Knowing what your client wants is extremely important when looking at creating the perfect event. But how do you get the input and feedback from them? That you will find out in this episode.


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29-06-2015 -  by Kevin Van der Straeten

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Transcript

Knowing what your client wants is extremely important when looking at creating the perfect event. But how do you get the input and feedback from them? That you will find out in this episode.

 

Hi Diana, hi Shane, welcome to our study. Today's topic is customer feedback. That's very important for you?  

 

Yeah absolutely, I mean it's crucial for us. Even though we provide software solutions, at the end of the day it's all for customers. And it's all for people to use. So having that feedback is absolutely a crucial part of what we do.  

 

You have a Client Steering Committee. What is that about?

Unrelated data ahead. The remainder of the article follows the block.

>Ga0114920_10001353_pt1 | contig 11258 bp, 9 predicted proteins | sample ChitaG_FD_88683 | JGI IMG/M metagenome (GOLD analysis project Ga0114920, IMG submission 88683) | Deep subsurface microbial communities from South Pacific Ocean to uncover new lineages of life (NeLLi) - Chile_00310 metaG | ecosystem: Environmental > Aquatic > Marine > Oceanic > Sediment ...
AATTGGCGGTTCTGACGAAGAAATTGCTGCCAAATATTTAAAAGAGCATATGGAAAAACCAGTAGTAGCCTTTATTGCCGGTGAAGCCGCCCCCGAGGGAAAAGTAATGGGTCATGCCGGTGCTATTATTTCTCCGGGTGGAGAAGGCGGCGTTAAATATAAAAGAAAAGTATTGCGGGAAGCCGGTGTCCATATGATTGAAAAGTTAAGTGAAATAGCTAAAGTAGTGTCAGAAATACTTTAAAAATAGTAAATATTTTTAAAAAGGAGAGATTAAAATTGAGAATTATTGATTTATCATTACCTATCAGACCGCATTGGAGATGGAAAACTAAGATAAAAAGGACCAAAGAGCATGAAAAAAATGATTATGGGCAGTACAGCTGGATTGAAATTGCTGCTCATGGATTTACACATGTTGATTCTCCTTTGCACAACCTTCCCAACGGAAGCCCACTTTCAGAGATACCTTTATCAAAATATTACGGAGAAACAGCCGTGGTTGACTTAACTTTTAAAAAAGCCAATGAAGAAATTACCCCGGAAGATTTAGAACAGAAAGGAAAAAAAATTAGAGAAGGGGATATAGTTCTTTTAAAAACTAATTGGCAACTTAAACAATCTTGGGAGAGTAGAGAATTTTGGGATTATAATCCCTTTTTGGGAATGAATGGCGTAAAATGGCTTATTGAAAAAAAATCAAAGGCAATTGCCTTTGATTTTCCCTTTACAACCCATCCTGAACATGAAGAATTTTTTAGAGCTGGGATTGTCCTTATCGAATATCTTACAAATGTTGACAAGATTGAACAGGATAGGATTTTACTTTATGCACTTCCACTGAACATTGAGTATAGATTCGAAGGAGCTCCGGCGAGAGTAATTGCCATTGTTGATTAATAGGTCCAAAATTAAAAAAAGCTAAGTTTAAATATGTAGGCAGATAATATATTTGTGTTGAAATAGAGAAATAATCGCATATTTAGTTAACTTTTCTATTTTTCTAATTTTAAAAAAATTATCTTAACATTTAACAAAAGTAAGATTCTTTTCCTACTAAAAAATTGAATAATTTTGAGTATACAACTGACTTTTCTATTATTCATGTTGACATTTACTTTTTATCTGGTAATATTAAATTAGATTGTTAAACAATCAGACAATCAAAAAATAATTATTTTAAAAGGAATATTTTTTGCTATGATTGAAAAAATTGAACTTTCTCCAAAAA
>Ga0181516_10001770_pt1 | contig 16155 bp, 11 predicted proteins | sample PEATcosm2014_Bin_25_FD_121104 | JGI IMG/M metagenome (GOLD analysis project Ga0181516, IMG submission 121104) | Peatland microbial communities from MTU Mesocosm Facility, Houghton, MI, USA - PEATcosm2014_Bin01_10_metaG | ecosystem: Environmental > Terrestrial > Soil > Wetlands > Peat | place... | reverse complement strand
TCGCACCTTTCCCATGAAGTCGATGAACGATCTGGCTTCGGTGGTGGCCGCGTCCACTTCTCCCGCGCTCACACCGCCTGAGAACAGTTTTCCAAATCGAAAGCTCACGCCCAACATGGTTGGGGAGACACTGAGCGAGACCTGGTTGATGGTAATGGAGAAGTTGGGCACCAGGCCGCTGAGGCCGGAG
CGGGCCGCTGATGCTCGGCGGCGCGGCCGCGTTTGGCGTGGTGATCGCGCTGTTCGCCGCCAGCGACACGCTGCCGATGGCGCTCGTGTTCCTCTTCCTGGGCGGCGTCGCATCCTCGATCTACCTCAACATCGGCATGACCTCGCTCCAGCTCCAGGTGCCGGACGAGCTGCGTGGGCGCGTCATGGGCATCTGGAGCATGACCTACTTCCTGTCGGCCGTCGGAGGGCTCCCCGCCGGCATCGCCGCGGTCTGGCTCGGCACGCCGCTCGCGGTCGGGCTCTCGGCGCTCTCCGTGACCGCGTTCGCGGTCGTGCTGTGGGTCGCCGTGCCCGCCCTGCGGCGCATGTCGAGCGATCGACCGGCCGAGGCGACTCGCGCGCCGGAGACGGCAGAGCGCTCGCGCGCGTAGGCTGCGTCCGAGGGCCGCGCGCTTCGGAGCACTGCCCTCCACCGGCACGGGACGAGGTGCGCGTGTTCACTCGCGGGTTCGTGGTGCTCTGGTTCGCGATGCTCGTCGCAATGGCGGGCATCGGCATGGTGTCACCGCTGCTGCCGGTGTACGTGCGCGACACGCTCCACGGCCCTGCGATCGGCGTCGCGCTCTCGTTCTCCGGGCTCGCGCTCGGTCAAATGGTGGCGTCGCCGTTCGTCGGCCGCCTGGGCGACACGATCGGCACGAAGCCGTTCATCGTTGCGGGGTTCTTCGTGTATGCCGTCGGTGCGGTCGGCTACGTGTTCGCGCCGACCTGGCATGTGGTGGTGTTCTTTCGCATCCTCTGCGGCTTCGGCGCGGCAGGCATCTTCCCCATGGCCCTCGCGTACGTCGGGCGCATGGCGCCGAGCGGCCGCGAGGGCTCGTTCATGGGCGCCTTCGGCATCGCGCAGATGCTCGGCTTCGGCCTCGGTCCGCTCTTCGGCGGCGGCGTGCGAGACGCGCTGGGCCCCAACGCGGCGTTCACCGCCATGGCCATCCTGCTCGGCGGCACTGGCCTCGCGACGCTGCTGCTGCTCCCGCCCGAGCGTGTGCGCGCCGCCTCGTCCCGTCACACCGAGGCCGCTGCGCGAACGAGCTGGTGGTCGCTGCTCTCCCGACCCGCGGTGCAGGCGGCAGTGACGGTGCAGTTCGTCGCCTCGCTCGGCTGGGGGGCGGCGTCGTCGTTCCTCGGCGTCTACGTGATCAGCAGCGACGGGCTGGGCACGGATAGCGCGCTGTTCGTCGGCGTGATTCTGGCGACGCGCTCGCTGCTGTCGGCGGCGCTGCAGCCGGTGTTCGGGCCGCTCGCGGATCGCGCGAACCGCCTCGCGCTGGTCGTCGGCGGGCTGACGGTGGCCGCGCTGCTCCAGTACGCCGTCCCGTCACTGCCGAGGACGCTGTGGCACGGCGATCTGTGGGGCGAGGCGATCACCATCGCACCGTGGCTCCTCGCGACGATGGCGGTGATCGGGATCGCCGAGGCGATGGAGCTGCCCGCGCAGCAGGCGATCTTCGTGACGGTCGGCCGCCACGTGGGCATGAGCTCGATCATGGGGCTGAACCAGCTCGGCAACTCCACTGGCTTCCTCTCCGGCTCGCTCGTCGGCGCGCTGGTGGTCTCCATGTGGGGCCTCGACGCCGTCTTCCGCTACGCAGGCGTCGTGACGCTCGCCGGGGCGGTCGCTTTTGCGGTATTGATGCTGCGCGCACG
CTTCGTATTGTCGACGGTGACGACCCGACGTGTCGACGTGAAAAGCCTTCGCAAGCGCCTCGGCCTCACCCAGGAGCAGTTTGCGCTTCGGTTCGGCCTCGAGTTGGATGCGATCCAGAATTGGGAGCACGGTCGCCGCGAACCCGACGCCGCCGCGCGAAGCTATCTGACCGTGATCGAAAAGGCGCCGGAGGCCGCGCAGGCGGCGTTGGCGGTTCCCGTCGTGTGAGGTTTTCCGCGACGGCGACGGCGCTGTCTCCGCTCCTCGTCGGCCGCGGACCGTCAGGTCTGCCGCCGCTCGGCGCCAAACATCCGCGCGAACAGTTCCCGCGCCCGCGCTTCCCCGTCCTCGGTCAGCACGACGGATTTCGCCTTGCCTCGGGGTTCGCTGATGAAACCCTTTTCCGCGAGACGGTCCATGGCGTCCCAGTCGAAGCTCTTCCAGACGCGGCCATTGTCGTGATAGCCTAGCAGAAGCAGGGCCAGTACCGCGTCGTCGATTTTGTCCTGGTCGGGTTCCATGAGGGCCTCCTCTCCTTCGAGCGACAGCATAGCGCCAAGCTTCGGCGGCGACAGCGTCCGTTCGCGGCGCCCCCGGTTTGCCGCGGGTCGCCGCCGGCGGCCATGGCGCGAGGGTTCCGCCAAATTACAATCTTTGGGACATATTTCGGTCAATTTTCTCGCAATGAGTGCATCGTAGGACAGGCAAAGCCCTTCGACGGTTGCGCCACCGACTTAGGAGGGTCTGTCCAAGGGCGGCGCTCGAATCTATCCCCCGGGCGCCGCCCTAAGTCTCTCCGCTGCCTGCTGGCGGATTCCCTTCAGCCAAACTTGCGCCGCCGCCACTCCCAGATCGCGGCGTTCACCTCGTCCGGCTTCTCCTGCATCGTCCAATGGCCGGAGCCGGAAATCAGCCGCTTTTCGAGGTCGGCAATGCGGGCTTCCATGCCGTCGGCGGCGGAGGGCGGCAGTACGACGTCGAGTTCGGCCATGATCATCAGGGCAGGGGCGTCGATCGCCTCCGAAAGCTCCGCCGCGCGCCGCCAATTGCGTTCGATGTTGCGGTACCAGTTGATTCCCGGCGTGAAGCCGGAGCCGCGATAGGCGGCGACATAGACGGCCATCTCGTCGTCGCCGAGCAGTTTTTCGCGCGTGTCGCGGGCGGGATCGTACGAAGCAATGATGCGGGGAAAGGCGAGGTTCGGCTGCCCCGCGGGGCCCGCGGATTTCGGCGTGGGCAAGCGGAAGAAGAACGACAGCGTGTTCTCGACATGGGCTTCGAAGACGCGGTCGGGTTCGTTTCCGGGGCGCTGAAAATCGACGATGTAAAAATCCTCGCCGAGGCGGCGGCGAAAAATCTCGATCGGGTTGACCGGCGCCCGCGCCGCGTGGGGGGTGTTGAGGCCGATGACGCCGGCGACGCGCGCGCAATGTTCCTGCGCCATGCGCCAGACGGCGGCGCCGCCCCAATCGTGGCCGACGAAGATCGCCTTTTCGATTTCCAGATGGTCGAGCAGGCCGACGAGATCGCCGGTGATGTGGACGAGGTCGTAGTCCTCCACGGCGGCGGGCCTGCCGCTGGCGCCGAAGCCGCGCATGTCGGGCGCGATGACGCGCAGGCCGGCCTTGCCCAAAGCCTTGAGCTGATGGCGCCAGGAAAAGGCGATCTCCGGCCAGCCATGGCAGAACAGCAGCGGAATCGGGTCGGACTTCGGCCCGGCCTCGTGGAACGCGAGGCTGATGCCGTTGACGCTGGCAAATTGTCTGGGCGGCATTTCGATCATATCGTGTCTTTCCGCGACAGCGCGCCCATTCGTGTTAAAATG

Yeah, I'll describe it a little bit and then I'll let Diana go a little bit more into detail. It's something that we've recently done here. So we put together a group of folks, and depending on the project it could be anywhere between a dozen to a couple dozen even people from the industry. Usually all customers. And then we get together on a regular basis with them to talk about product and industry trends, what their needs are. And we actually show them what we're working on, so they can actually shape the direction that we need to head. And I think it's really important for us to do that, because we get feedback for a variety of different ways on a daily basis. So our support team give us feedback from the clients, our account management team, obviously social media... But this is a really good structured way to get that feedback and also to have a dialogue and a collaboration.